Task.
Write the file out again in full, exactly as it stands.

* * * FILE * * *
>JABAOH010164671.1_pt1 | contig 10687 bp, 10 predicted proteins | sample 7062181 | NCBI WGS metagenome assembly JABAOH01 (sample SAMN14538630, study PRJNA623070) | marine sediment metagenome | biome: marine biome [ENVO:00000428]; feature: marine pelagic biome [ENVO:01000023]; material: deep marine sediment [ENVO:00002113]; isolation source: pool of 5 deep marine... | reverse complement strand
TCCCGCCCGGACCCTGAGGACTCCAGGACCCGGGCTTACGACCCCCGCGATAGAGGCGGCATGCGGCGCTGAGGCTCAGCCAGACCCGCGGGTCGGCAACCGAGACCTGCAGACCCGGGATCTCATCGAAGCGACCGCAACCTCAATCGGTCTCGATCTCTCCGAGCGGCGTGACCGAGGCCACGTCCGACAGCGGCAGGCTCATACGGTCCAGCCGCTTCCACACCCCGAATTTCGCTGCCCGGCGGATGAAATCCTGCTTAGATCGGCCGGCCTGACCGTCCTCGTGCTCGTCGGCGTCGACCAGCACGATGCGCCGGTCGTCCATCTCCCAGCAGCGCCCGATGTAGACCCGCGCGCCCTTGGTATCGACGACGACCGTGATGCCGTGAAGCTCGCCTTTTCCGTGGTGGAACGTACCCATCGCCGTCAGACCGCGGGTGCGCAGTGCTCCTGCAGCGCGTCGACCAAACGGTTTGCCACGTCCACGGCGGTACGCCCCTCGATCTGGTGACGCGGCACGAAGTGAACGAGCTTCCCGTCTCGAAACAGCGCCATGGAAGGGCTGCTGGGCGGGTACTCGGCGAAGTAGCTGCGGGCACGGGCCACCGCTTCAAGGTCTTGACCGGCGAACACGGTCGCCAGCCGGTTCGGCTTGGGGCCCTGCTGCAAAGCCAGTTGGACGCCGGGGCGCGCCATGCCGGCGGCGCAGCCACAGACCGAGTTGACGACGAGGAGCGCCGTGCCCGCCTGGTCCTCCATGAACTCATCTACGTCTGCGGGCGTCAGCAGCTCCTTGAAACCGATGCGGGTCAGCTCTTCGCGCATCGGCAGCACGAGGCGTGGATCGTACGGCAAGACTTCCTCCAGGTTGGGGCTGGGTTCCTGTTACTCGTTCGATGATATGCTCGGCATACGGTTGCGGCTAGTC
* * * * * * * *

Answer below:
>JABAOH010164671.1_pt1 | contig 10687 bp, 10 predicted proteins | sample 7062181 | NCBI WGS metagenome assembly JABAOH01 (sample SAMN14538630, study PRJNA623070) | marine sediment metagenome | biome: marine biome [ENVO:00000428]; feature: marine pelagic biome [ENVO:01000023]; material: deep marine sediment [ENVO:00002113]; isolation source: pool of 5 deep marine... | reverse complement strand
TCCCGCCCGGACCCTGAGGACTCCAGGACCCGGGCTTACGACCCCCGCGATAGAGGCGGCATGCGGCGCTGAGGCTCAGCCAGACCCGCGGGTCGGCAACCGAGACCTGCAGACCCGGGATCTCATCGAAGCGACCGCAACCTCAATCGGTCTCGATCTCTCCGAGCGGCGTGACCGAGGCCACGTCCGACAGCGGCAGGCTCATACGGTCCAGCCGCTTCCACACCCCGAATTTCGCTGCCCGGCGGATGAAATCCTGCTTAGATCGGCCGGCCTGACCGTCCTCGTGCTCGTCGGCGTCGACCAGCACGATGCGCCGGTCGTCCATCTCCCAGCAGCGCCCGATGTAGACCCGCGCGCCCTTGGTATCGACGACGACCGTGATGCCGTGAAGCTCGCCTTTTCCGTGGTGGAACGTACCCATCGCCGTCAGACCGCGGGTGCGCAGTGCTCCTGCAGCGCGTCGACCAAACGGTTTGCCACGTCCACGGCGGTACGCCCCTCGATCTGGTGACGCGGCACGAAGTGAACGAGCTTCCCGTCTCGAAACAGCGCCATGGAAGGGCTGCTGGGCGGGTACTCGGCGAAGTAGCTGCGGGCACGGGCCACCGCTTCAAGGTCTTGACCGGCGAACACGGTCGCCAGCCGGTTCGGCTTGGGGCCCTGCTGCAAAGCCAGTTGGACGCCGGGGCGCGCCATGCCGGCGGCGCAGCCACAGACCGAGTTGACGACGAGGAGCGCCGTGCCCGCCTGGTCCTCCATGAACTCATCTACGTCTGCGGGCGTCAGCAGCTCCTTGAAACCGATGCGGGTCAGCTCTTCGCGCATCGGCAGCACGAGGCGTGGATCGTACGGCAAGACTTCCTCCAGGTTGGGGCTGGGTTCCTGTTACTCGTTCGATGATATGCTCGGCATACGGTTGCGGCTAGTC